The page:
Creating a dictionary from a .txt file

C.T. swilks06 at gmail.com
Sun Mar 31 19:28:40 CEST 2013


On Sunday, March 31, 2013 12:38:56 PM UTC-4, Roy Smith wrote:
> In article <d15c39bc-5d2a-42c9-a76b-23768b61c391 at googlegroups.com>,
> 
>  "C.T."  wrote:
> 
> 
> 
> > Hello,
> 
> > 
> 
> > I'm currently working on a homework problem that requires me to create a 
> 
> > dictionary from a .txt file that contains some of the worst cars ever made. 
> 
> > The file looks something like this:
> 
> > 
> 
> > 1958 MGA Twin Cam
> 
> > 1958 Zunndapp Janus
> 
> > 1961 Amphicar
> 
> > 1961 Corvair
> 
> > 1966 Peel Trident
> 
> > 1970 AMC Gremlin
> 
> > 1970 Triumph Stag
> 
> > 1971 Chrysler Imperial LeBaron Two-Door Hardtop
> 
> > 
> 
> > The car manufacturer should be the key and a tuple containing the year and 
> 
> > the model should be the key's value. I tried the following to just get the 
> 
> > contents of the file into a list, but only the very last line in the txt file 
> 
> > is shown as a list with three elements (ie, ['2004', 'Chevy', 'SSR']) when I 
> 
> > print temp.
> 
> > 
> 
> > d={}
> 
> > car_file = open('worstcars.txt', 'r')
> 
> > for line in car_file:
> 
> >     temp = line.split()
> 
> > print (temp)
> 
> > car_file.close()
> 
> 
> 
> Yup.  Because you run through the whole file, putting each line into 
> 
> temp, overwriting the previous temp value.
> 
> 
> 
> > d=[]
> 
> > car_file = open('worstcars.txt', 'r')
> 
> > for line in car_file:
> 
> >     d.append(line.strip('\n'))
> 
> > print (d)
> 
> > car_file.close()
> 
> 
> 
> You could do most of that with just:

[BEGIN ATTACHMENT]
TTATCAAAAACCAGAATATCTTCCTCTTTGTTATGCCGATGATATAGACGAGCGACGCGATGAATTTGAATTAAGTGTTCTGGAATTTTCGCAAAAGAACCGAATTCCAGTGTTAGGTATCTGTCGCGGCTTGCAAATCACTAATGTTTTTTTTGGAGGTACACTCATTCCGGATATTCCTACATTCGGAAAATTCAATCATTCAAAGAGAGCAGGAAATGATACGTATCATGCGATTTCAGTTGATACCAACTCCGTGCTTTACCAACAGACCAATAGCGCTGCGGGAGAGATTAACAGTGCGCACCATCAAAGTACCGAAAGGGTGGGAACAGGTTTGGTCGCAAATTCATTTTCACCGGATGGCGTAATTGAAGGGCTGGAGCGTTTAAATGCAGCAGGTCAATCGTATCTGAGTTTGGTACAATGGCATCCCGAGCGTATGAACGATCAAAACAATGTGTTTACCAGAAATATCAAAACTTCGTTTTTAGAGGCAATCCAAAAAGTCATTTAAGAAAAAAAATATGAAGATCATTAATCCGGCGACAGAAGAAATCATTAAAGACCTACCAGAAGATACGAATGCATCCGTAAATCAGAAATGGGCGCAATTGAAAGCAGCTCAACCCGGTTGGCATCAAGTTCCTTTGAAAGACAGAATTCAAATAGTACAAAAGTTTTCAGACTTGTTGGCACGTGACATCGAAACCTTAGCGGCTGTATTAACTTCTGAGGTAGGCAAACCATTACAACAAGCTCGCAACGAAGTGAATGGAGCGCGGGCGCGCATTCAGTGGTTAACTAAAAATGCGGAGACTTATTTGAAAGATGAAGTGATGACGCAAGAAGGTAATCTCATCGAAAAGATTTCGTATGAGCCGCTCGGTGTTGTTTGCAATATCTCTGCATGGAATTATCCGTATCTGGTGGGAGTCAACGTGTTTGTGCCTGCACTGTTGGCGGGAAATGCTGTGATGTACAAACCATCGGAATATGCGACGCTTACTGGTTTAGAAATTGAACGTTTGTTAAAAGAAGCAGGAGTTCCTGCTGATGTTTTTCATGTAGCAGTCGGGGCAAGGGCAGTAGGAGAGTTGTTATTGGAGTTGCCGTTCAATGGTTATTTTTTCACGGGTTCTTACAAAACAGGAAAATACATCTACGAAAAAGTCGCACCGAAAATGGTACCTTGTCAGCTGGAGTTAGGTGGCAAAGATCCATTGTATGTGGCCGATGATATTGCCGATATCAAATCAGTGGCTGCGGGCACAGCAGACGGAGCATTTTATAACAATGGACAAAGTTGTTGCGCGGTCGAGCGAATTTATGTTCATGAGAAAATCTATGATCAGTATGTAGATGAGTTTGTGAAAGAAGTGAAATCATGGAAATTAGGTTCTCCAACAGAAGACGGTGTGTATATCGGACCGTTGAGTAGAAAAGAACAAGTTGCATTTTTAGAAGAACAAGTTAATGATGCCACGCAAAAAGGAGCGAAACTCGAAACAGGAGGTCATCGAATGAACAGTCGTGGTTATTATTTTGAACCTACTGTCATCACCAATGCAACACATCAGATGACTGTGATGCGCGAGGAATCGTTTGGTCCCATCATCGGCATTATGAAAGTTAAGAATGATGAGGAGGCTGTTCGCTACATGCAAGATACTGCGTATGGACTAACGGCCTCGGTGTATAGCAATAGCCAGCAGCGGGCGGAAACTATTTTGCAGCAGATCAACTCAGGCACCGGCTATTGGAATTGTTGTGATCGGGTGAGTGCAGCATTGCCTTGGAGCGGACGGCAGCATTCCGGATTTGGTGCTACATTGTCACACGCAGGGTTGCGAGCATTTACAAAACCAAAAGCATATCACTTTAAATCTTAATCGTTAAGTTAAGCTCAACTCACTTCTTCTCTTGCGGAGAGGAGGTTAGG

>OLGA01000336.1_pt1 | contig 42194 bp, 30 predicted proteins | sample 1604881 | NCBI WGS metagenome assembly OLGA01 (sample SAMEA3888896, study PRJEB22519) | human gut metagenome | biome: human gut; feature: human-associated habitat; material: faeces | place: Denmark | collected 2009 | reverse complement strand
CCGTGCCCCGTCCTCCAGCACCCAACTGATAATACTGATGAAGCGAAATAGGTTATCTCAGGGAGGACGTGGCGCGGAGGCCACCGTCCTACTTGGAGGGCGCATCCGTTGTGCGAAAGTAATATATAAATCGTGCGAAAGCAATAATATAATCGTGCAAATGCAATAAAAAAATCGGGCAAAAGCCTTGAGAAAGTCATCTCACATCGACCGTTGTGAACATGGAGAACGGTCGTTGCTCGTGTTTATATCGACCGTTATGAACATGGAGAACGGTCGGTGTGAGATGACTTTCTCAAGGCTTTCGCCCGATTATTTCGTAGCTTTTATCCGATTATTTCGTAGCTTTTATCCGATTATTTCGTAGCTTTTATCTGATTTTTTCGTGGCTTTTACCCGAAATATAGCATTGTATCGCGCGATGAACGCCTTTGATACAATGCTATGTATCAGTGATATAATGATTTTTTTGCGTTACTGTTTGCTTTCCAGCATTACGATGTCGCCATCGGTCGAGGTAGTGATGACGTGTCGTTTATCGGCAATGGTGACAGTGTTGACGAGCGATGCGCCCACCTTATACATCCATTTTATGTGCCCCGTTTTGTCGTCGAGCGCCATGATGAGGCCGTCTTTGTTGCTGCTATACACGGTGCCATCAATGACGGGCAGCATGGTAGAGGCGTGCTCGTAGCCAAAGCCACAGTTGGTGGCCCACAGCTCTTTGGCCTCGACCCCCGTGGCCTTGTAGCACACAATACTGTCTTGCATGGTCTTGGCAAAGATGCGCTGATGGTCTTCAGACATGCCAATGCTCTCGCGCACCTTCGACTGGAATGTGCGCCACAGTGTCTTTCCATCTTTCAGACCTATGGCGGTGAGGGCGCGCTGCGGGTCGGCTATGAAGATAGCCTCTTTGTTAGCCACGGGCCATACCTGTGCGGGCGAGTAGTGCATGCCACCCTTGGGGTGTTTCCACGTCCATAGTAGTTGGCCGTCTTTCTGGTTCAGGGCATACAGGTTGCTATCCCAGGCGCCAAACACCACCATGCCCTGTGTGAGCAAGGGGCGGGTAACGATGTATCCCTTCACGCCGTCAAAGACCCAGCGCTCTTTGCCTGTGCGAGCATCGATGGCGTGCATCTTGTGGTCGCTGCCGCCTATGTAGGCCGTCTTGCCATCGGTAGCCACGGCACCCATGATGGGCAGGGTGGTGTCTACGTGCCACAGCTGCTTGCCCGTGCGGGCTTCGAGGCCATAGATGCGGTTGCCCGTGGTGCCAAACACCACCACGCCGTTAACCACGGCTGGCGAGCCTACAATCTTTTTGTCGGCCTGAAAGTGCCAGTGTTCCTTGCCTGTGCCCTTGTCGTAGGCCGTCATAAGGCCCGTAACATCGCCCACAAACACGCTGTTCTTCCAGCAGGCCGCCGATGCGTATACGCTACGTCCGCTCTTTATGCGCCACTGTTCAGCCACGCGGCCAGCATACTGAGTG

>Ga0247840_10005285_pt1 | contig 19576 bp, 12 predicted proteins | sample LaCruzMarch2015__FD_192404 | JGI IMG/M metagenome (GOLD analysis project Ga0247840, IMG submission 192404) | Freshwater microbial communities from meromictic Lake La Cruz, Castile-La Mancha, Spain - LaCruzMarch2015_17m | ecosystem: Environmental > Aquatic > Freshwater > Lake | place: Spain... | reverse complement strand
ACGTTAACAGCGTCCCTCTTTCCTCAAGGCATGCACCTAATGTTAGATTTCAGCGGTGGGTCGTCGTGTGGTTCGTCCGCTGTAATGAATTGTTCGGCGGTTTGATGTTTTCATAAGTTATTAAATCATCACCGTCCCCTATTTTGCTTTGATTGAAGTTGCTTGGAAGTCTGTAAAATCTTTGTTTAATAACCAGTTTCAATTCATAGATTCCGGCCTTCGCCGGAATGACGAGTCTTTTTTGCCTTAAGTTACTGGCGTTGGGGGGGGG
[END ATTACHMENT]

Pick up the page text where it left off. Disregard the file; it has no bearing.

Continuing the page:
> 
> 
> 
> car_file = open('worstcars.txt', 'r')
> 
> d = car_file.readlines()
> 
> 
> 
> but there's no real reason to read the whole file into a list.  What you 
> 
> probably want to do is something like:
> 
> 
> 
> d = {}
> 
> car_file = open('worstcars.txt', 'r')
> 
> for line in car_file:
> 
>    year, manufacturer, model = parse_line(line)
> 
>    d[manufacturer] = (year, model)
> 
> 
> 
> One comment about the above; it assumes that there's only a single entry 
> 
> for a given manufacturer in the file.  If that's not true, the above 
> 
> code will only keep the last one.  But let's assume it's true for the 
> 
> moment.
> 
> 
> 
> Now, we're just down to writing parse_line().  This takes a string and 
> 
> breaks it up into 3 strings.  I'm going to leave this as an exercise for 
> 
> you to work out.  The complicated part is going to be figuring out some 
> 
> logic to deal with anything from multi-word model names ("Imperial 
> 
> LeBaron Two-Door Hardtop"), to lines like the Corvair where there is no 
> 
> manufacturer (or maybe there's no model?).

Roy, thank you so much! I'll do some more research to see how I can achieve this. Thank you!



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